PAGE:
Cap­puc­cino, espresso and cre­ativ­ity

Ad firm’s founders start cof­fee shop next door in hope of cross-fer­til­iza­tion

Baltimore Sun - - NATION & WORLD - By Lor­raine Mirabella lor­raine.mirabella@balt­

The co-founders of Bal­ti­more ad­ver­tis­ing firm Planit look at most things in terms of or­der and chaos.

“Ev­ery­thing in life has a lit­tle bit of both,” said Matt Doud, Planit’s pres­i­dent.

When he and co-founder Ed Cal­la­han de­cided to open a cof­fee shop next to their Fed­eral Hill agency, the part­ners looked for in­spi­ra­tion from their own oper­a­tions at the 22-year-old firm. The part­ners, friends since third grade, re­fer to the ac­counts man­age­ment side as “or­der” and the cre­ative team of de­sign­ers, writ­ers and web devel­op­ers as “chaos.” Thus, a name was born.

They will for­mally open Or­der & Chaos Cof­fee on Mon­day on Key High­way in the his­tor­i­cally ren­o­vated King Syrup build­ing where Planit moved in May. The shop has an in­dus­trial look with wood and metal ac­cents, an eye-pop­ping ceil­ing mu­ral and two glass walls be­yond which some of Planit’s 100 em­ploy­ees on the ac­counts team can be seen tap­ping away on lap­tops and smart­phones. Matt Doud, left, pres­i­dent of ad­ver­tis­ing and mar­ket­ing firm Planit, and Ed Cal­la­han, cre­ative strate­gist, in their new cof­fee shop, Or­der & Chaos, with the agency’s of­fice be­hind them.

The shop, which em­ploys 10 and is supplied by Pf­ef­fer­korn Cof­fee in Lo­cust Point, is open to the pub­lic from 6:30 a.m. to 4 p.m. Mon­day through Fri­day and from 7:30 a.m. to 3 p.m. on week­ends. It has a hidden door off a seat­ing area lead­ing to the agency, whose work­ers get free cof­fee as a perk. Doud said he en­vi­sions open­ing more Or­der & Chaos Cof­fee shops even­tu­ally.

Planit and the cof­fee shop op­er­ate as sep­a­rate busi­nesses. But the own­ers expect them to feed off each other.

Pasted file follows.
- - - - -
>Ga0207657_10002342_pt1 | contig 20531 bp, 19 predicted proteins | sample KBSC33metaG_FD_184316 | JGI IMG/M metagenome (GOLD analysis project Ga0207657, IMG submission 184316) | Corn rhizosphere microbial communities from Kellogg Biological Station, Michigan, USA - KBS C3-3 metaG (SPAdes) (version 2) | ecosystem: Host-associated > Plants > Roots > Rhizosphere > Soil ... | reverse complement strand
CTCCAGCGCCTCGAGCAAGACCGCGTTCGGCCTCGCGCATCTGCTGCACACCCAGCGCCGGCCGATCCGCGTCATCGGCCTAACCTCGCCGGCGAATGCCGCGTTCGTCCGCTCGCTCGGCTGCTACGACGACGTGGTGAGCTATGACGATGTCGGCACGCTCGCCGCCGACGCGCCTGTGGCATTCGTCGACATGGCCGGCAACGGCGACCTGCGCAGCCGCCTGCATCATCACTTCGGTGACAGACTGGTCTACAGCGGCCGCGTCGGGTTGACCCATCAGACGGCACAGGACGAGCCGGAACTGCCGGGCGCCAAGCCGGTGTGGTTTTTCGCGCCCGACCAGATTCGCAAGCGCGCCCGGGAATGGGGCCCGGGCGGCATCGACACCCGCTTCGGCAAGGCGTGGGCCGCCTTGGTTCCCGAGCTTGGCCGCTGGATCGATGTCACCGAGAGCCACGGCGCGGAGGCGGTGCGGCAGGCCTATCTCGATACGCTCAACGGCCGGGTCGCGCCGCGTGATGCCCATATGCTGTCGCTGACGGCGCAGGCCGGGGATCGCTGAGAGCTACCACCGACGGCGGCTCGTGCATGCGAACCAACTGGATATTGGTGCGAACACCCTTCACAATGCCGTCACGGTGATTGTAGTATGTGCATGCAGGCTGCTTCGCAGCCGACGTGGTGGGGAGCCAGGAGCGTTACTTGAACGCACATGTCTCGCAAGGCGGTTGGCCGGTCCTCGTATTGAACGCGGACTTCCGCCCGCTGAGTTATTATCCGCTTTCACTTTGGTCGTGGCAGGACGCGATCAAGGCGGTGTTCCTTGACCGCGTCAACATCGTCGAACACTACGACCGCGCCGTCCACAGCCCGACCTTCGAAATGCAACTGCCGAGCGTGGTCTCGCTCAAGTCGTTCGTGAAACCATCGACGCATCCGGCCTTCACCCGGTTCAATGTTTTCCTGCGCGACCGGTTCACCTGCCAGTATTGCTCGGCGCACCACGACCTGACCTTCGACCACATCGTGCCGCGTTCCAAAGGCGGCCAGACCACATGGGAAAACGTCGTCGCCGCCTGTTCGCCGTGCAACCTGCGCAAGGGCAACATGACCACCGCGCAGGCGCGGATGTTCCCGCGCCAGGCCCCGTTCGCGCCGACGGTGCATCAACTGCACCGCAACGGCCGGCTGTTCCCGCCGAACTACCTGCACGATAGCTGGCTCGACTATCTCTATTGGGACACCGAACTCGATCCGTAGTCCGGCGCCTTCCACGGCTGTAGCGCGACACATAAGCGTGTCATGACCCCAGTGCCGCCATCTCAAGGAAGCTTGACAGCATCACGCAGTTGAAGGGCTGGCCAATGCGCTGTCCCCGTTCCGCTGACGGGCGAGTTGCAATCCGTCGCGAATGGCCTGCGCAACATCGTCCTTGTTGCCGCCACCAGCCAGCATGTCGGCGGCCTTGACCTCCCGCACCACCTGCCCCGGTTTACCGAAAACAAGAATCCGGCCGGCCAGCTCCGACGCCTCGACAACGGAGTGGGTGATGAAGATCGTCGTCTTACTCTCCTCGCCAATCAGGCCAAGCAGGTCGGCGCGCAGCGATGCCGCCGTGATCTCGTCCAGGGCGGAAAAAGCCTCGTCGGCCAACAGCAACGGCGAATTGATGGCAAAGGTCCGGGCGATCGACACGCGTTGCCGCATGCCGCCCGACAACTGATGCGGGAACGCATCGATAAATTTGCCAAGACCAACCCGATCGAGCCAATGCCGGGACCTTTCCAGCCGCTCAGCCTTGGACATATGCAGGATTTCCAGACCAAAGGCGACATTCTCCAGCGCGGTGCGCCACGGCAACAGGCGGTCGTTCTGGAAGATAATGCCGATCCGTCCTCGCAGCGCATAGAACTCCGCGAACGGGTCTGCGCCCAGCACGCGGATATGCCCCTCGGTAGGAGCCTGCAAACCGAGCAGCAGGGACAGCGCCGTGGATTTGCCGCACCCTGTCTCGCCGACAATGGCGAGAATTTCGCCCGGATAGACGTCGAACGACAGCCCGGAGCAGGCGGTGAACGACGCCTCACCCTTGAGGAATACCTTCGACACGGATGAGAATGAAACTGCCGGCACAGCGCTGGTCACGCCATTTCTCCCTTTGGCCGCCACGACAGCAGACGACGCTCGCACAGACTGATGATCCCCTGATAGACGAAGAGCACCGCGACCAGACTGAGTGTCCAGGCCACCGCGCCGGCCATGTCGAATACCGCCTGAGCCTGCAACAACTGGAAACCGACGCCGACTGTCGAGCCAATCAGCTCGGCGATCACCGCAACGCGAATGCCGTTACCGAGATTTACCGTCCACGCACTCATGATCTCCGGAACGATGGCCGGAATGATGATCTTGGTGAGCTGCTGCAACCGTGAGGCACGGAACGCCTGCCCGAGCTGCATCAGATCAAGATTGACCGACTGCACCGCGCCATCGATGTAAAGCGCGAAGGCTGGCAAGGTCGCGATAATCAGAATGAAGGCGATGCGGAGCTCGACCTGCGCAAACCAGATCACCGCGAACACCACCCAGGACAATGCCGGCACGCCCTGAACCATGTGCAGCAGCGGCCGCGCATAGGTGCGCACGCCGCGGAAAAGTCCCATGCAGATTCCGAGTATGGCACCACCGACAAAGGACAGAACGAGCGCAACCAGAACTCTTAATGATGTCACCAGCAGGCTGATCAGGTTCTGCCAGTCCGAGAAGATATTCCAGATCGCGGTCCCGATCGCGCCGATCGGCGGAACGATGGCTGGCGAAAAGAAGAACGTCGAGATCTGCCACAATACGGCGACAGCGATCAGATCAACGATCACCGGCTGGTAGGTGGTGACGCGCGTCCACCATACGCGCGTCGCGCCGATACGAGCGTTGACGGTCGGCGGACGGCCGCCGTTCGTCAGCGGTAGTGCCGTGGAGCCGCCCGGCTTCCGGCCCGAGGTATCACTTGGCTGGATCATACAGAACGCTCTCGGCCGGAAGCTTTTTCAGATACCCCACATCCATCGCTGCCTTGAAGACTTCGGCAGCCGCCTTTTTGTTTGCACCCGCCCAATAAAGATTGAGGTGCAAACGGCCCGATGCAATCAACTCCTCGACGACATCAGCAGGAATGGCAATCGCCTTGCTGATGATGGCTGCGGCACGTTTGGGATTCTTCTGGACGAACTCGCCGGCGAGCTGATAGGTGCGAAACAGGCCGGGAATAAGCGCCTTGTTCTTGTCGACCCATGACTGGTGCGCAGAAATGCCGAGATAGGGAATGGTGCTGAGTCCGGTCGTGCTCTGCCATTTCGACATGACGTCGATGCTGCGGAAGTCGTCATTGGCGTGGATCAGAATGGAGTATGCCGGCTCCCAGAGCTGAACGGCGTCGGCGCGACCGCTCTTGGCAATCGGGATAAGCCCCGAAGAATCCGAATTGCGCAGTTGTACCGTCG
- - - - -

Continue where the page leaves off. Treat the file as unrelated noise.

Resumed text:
“Planit can use the cof­fee shop and the shop can use Planit,” Doud said.

When the agency was plan­ning to re­lo­cate from the In­ner Har­bor to the ren­o­vated Fed­eral Hill site, the land­lord wanted a cof­fee shop ten­ant as well, said Cal­la­han, the firm’s cre­ative strate­gist. The own­ers de­cided to take it on them­selves.

It seemed a nat­u­ral fit for a busi­ness that trades in ideas that in­flu­ence con­sumers. It’s as much a way to fuel the caf­feine habits of em­ploy­ees as to con­nect with neigh­bor­hood res­i­dents, work­ers and busi­ness own­ers seek­ing a set­ting with a cre­ative vibe, Doud said. White boards sim­i­lar to those used by Planit em­ploy­ees line one wall of the shop’s seat­ing area.

“Cof­fee shops are cre­ativ­ity gen­er­a­tors, [where] peo­ple think, col­lab­o­rate, and com­mu­ni­ties form,” Doud said.

The new ven­ture of­fers some ad­van­tages for Planit as well, Doud said. The think­ing was to “use this as a win­dow into con­sumers and get their opin­ions.”

Al­ready cus­tomers who come in for espresso, teas or light fare are asked for con­sumer in­put. Im­ages of pack­ag­ing for three brands of fa­cial wipes beckon from one of the glass walls, and cus­tomers can pick a fa­vorite and text Planit with their vote.

The sur­vey might be in­for­mal, Doud said, but it’s part of to­day’s mar­ket­ing, one of the mul­ti­ple chan­nels brands must in­creas­ingly use to reach con­sumers.


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